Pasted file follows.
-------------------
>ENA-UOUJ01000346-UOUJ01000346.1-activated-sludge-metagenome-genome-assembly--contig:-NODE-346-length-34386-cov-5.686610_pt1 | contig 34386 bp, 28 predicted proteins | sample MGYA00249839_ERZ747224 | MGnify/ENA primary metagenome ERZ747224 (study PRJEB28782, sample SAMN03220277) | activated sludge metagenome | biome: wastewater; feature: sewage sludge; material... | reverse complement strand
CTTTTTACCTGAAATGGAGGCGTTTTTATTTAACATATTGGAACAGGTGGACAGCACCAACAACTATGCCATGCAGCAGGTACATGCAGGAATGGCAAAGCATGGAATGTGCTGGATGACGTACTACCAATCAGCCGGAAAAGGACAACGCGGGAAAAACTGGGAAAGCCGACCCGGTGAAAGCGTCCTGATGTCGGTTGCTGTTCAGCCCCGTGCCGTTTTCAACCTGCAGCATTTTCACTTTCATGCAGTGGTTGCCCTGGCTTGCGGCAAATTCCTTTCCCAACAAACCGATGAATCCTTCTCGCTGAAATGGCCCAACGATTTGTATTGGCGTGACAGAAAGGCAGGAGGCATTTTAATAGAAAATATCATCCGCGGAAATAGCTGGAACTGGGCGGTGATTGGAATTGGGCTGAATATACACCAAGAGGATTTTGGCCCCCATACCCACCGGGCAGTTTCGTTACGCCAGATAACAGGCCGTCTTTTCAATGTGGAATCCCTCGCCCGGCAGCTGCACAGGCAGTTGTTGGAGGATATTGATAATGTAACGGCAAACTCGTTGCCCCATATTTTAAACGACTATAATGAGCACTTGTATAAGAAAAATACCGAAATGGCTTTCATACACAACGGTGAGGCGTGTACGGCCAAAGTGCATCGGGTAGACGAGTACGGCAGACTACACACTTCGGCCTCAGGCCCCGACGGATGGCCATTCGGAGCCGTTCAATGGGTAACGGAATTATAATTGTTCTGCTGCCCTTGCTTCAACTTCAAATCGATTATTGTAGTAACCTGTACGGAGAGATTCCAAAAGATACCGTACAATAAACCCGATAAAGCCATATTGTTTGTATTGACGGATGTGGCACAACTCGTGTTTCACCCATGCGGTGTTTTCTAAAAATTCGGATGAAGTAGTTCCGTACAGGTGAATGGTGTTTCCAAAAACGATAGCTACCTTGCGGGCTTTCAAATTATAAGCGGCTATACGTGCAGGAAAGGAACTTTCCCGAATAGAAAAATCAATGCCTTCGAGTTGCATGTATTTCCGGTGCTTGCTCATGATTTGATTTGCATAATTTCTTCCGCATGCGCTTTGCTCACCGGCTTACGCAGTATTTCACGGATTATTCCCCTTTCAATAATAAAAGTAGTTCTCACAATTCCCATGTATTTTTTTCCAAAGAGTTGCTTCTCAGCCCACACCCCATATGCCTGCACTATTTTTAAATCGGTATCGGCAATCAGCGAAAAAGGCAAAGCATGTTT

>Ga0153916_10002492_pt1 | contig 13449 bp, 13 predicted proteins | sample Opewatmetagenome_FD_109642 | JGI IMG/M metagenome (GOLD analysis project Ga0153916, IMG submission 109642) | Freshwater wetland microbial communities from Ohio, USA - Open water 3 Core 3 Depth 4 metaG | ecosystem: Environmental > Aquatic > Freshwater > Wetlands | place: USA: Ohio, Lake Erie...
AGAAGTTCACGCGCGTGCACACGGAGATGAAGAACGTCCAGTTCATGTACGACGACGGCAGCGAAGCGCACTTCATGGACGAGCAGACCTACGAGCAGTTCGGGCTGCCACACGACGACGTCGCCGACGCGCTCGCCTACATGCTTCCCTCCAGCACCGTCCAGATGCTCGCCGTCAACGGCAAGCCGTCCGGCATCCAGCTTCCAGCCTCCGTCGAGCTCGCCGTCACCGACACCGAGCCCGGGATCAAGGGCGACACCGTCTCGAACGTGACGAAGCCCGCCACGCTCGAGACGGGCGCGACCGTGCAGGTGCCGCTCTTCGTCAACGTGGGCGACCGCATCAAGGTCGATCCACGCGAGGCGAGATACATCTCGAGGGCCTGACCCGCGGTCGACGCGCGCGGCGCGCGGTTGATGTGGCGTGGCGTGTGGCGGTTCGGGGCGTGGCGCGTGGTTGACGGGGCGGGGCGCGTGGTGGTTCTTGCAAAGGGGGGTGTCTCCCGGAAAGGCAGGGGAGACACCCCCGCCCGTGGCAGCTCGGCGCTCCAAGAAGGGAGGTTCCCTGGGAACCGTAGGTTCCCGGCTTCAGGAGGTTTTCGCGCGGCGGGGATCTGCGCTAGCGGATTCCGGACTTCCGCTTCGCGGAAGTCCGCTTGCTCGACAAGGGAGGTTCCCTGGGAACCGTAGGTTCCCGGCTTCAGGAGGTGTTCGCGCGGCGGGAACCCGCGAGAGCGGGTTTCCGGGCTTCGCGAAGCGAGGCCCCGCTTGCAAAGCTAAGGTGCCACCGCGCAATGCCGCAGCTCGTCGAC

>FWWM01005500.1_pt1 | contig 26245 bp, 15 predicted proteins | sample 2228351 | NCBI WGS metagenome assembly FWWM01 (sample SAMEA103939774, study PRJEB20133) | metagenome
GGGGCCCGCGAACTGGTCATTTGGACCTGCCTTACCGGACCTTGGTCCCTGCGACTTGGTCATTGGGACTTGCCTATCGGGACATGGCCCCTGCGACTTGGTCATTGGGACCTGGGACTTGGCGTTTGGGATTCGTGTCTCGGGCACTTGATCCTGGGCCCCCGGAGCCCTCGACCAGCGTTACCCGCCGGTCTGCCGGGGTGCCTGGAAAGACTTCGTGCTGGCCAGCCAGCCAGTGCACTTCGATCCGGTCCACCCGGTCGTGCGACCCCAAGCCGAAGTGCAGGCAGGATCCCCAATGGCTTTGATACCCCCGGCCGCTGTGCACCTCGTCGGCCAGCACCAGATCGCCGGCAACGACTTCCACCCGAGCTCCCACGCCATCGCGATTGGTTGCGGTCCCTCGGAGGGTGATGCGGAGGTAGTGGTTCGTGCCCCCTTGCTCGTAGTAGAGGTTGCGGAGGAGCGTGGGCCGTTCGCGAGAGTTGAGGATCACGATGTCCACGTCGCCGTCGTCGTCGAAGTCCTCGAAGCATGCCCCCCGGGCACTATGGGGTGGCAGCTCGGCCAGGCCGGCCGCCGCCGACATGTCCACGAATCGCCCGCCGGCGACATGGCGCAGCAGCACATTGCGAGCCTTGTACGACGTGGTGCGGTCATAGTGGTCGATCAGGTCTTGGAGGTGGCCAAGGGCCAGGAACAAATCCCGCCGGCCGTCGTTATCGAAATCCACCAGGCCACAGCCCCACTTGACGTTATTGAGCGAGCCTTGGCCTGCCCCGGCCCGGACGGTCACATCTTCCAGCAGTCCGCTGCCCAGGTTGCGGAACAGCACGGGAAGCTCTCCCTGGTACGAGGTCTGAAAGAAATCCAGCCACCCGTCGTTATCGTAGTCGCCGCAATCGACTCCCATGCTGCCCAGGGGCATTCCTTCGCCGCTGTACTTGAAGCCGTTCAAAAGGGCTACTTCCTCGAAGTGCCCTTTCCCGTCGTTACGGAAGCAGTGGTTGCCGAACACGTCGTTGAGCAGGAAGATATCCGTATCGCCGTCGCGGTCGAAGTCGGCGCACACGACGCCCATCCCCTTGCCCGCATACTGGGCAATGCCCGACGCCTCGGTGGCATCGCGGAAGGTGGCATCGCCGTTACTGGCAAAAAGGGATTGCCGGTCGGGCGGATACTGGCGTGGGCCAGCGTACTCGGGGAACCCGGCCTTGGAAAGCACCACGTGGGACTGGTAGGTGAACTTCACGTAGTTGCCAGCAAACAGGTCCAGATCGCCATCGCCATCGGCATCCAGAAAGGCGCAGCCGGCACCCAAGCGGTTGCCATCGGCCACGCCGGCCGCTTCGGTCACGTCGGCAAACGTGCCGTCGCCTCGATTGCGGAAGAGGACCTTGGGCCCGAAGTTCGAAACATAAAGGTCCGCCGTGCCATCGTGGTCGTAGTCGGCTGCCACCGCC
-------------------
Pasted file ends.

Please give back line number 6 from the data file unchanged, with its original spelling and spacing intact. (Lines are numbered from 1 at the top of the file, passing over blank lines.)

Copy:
GGGGCCCGCGAACTGGTCATTTGGACCTGCCTTACCGGACCTTGGTCCCTGCGACTTGGTCATTGGGACTTGCCTATCGGGACATGGCCCCTGCGACTTGGTCATTGGGACCTGGGACTTGGCGTTTGGGATTCGTGTCTCGGGCACTTGATCCTGGGCCCCCGGAGCCCTCGACCAGCGTTACCCGCCGGTCTGCCGGGGTGCCTGGAAAGACTTCGTGCTGGCCAGCCAGCCAGTGCACTTCGATCCGGTCCACCCGGTCGTGCGACCCCAAGCCGAAGTGCAGGCAGGATCCCCAATGGCTTTGATACCCCCGGCCGCTGTGCACCTCGTCGGCCAGCACCAGATCGCCGGCAACGACTTCCACCCGAGCTCCCACGCCATCGCGATTGGTTGCGGTCCCTCGGAGGGTGATGCGGAGGTAGTGGTTCGTGCCCCCTTGCTCGTAGTAGAGGTTGCGGAGGAGCGTGGGCCGTTCGCGAGAGTTGAGGATCACGATGTCCACGTCGCCGTCGTCGTCGAAGTCCTCGAAGCATGCCCCCCGGGCACTATGGGGTGGCAGCTCGGCCAGGCCGGCCGCCGCCGACATGTCCACGAATCGCCCGCCGGCGACATGGCGCAGCAGCACATTGCGAGCCTTGTACGACGTGGTGCGGTCATAGTGGTCGATCAGGTCTTGGAGGTGGCCAAGGGCCAGGAACAAATCCCGCCGGCCGTCGTTATCGAAATCCACCAGGCCACAGCCCCACTTGACGTTATTGAGCGAGCCTTGGCCTGCCCCGGCCCGGACGGTCACATCTTCCAGCAGTCCGCTGCCCAGGTTGCGGAACAGCACGGGAAGCTCTCCCTGGTACGAGGTCTGAAAGAAATCCAGCCACCCGTCGTTATCGTAGTCGCCGCAATCGACTCCCATGCTGCCCAGGGGCATTCCTTCGCCGCTGTACTTGAAGCCGTTCAAAAGGGCTACTTCCTCGAAGTGCCCTTTCCCGTCGTTACGGAAGCAGTGGTTGCCGAACACGTCGTTGAGCAGGAAGATATCCGTATCGCCGTCGCGGTCGAAGTCGGCGCACACGACGCCCATCCCCTTGCCCGCATACTGGGCAATGCCCGACGCCTCGGTGGCATCGCGGAAGGTGGCATCGCCGTTACTGGCAAAAAGGGATTGCCGGTCGGGCGGATACTGGCGTGGGCCAGCGTACTCGGGGAACCCGGCCTTGGAAAGCACCACGTGGGACTGGTAGGTGAACTTCACGTAGTTGCCAGCAAACAGGTCCAGATCGCCATCGCCATCGGCATCCAGAAAGGCGCAGCCGGCACCCAAGCGGTTGCCATCGGCCACGCCGGCCGCTTCGGTCACGTCGGCAAACGTGCCGTCGCCTCGATTGCGGAAGAGGACCTTGGGCCCGAAGTTCGAAACATAAAGGTCCGCCGTGCCATCGTGGTCGTAGTCGGCTGCCACCGCC